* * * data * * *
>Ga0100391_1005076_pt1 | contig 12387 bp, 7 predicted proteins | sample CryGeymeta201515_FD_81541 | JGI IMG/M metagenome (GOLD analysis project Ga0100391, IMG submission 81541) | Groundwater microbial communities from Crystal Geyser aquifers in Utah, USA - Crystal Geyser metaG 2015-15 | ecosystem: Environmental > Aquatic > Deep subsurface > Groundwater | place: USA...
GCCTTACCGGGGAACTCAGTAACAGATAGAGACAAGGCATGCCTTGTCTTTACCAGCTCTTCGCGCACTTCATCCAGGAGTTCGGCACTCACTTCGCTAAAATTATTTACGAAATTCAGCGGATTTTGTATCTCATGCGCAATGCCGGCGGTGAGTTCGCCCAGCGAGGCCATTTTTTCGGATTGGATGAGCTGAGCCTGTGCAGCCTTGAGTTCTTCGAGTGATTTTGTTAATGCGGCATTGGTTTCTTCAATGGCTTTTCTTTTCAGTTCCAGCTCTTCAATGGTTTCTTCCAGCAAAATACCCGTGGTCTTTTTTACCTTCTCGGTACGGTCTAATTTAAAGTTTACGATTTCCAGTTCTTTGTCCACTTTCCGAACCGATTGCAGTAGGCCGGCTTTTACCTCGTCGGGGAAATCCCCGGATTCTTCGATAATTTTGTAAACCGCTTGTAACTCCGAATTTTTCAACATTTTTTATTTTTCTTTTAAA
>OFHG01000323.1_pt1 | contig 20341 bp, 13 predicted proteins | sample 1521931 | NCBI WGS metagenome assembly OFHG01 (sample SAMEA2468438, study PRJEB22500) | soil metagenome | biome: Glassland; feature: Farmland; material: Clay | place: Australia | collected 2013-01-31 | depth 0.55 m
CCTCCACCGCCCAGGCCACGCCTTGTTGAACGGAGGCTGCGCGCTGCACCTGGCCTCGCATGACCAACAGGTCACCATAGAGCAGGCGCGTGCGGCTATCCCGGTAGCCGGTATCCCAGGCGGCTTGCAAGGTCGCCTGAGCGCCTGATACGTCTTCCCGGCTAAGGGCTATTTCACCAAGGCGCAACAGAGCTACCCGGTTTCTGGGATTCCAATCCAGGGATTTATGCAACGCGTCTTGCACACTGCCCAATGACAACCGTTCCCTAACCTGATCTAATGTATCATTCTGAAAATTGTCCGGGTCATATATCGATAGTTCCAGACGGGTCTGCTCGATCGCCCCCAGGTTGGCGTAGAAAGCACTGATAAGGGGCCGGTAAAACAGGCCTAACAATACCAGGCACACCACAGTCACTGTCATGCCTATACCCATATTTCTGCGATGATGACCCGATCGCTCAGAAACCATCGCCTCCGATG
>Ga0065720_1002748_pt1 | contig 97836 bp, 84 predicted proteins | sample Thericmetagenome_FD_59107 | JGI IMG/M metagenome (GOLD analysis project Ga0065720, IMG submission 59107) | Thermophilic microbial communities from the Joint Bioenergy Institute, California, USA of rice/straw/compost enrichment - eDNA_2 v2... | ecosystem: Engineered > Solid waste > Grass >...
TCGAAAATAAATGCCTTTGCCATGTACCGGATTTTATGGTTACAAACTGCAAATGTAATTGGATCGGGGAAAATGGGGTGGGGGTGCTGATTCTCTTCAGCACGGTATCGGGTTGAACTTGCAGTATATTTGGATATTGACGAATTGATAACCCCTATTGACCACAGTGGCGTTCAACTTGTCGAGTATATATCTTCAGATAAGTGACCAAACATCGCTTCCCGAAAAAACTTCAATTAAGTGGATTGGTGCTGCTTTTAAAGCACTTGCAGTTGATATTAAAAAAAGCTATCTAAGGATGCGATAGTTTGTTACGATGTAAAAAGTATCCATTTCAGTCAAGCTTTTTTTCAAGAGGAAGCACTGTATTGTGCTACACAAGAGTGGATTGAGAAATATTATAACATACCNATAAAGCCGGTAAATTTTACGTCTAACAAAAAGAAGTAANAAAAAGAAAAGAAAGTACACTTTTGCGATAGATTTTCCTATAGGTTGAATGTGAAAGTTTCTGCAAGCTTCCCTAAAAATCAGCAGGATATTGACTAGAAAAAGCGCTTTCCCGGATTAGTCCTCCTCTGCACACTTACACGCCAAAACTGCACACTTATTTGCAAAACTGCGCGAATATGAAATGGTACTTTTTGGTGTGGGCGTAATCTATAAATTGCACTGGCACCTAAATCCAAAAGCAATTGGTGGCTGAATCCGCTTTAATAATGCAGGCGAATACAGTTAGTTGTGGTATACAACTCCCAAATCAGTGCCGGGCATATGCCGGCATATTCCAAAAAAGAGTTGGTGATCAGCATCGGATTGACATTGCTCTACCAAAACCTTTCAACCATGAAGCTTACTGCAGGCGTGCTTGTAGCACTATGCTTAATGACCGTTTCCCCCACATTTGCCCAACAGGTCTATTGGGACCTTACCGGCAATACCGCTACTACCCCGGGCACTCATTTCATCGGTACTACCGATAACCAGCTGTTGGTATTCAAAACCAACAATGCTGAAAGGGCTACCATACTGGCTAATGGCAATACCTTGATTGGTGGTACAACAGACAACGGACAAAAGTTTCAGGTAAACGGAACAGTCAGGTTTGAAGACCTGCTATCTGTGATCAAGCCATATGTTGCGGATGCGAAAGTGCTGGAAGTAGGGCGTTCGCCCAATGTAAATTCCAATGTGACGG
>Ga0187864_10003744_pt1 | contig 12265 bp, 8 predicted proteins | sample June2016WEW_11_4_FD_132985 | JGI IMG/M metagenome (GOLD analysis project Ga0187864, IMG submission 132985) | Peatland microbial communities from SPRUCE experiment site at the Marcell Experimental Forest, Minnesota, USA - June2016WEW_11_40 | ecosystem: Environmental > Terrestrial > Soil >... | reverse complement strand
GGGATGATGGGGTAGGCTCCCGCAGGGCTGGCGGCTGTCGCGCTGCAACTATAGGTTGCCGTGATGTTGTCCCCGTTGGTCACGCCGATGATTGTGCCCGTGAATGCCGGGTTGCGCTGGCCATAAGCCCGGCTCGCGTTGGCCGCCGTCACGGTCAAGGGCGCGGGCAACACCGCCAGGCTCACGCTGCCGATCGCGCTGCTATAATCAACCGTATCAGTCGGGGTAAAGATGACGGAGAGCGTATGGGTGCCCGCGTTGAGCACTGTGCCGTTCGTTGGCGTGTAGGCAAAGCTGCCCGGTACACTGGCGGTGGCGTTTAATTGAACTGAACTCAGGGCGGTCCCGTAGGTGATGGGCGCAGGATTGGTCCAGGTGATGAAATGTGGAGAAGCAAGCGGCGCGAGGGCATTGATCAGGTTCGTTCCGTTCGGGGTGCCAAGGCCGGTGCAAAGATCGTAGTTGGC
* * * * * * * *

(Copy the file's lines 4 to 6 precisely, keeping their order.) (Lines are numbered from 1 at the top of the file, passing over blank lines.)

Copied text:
CCTCCACCGCCCAGGCCACGCCTTGTTGAACGGAGGCTGCGCGCTGCACCTGGCCTCGCATGACCAACAGGTCACCATAGAGCAGGCGCGTGCGGCTATCCCGGTAGCCGGTATCCCAGGCGGCTTGCAAGGTCGCCTGAGCGCCTGATACGTCTTCCCGGCTAAGGGCTATTTCACCAAGGCGCAACAGAGCTACCCGGTTTCTGGGATTCCAATCCAGGGATTTATGCAACGCGTCTTGCACACTGCCCAATGACAACCGTTCCCTAACCTGATCTAATGTATCATTCTGAAAATTGTCCGGGTCATATATCGATAGTTCCAGACGGGTCTGCTCGATCGCCCCCAGGTTGGCGTAGAAAGCACTGATAAGGGGCCGGTAAAACAGGCCTAACAATACCAGGCACACCACAGTCACTGTCATGCCTATACCCATATTTCTGCGATGATGACCCGATCGCTCAGAAACCATCGCCTCCGATG
>Ga0065720_1002748_pt1 | contig 97836 bp, 84 predicted proteins | sample Thericmetagenome_FD_59107 | JGI IMG/M metagenome (GOLD analysis project Ga0065720, IMG submission 59107) | Thermophilic microbial communities from the Joint Bioenergy Institute, California, USA of rice/straw/compost enrichment - eDNA_2 v2... | ecosystem: Engineered > Solid waste > Grass >...
TCGAAAATAAATGCCTTTGCCATGTACCGGATTTTATGGTTACAAACTGCAAATGTAATTGGATCGGGGAAAATGGGGTGGGGGTGCTGATTCTCTTCAGCACGGTATCGGGTTGAACTTGCAGTATATTTGGATATTGACGAATTGATAACCCCTATTGACCACAGTGGCGTTCAACTTGTCGAGTATATATCTTCAGATAAGTGACCAAACATCGCTTCCCGAAAAAACTTCAATTAAGTGGATTGGTGCTGCTTTTAAAGCACTTGCAGTTGATATTAAAAAAAGCTATCTAAGGATGCGATAGTTTGTTACGATGTAAAAAGTATCCATTTCAGTCAAGCTTTTTTTCAAGAGGAAGCACTGTATTGTGCTACACAAGAGTGGATTGAGAAATATTATAACATACCNATAAAGCCGGTAAATTTTACGTCTAACAAAAAGAAGTAANAAAAAGAAAAGAAAGTACACTTTTGCGATAGATTTTCCTATAGGTTGAATGTGAAAGTTTCTGCAAGCTTCCCTAAAAATCAGCAGGATATTGACTAGAAAAAGCGCTTTCCCGGATTAGTCCTCCTCTGCACACTTACACGCCAAAACTGCACACTTATTTGCAAAACTGCGCGAATATGAAATGGTACTTTTTGGTGTGGGCGTAATCTATAAATTGCACTGGCACCTAAATCCAAAAGCAATTGGTGGCTGAATCCGCTTTAATAATGCAGGCGAATACAGTTAGTTGTGGTATACAACTCCCAAATCAGTGCCGGGCATATGCCGGCATATTCCAAAAAAGAGTTGGTGATCAGCATCGGATTGACATTGCTCTACCAAAACCTTTCAACCATGAAGCTTACTGCAGGCGTGCTTGTAGCACTATGCTTAATGACCGTTTCCCCCACATTTGCCCAACAGGTCTATTGGGACCTTACCGGCAATACCGCTACTACCCCGGGCACTCATTTCATCGGTACTACCGATAACCAGCTGTTGGTATTCAAAACCAACAATGCTGAAAGGGCTACCATACTGGCTAATGGCAATACCTTGATTGGTGGTACAACAGACAACGGACAAAAGTTTCAGGTAAACGGAACAGTCAGGTTTGAAGACCTGCTATCTGTGATCAAGCCATATGTTGCGGATGCGAAAGTGCTGGAAGTAGGGCGTTCGCCCAATGTAAATTCCAATGTGACGG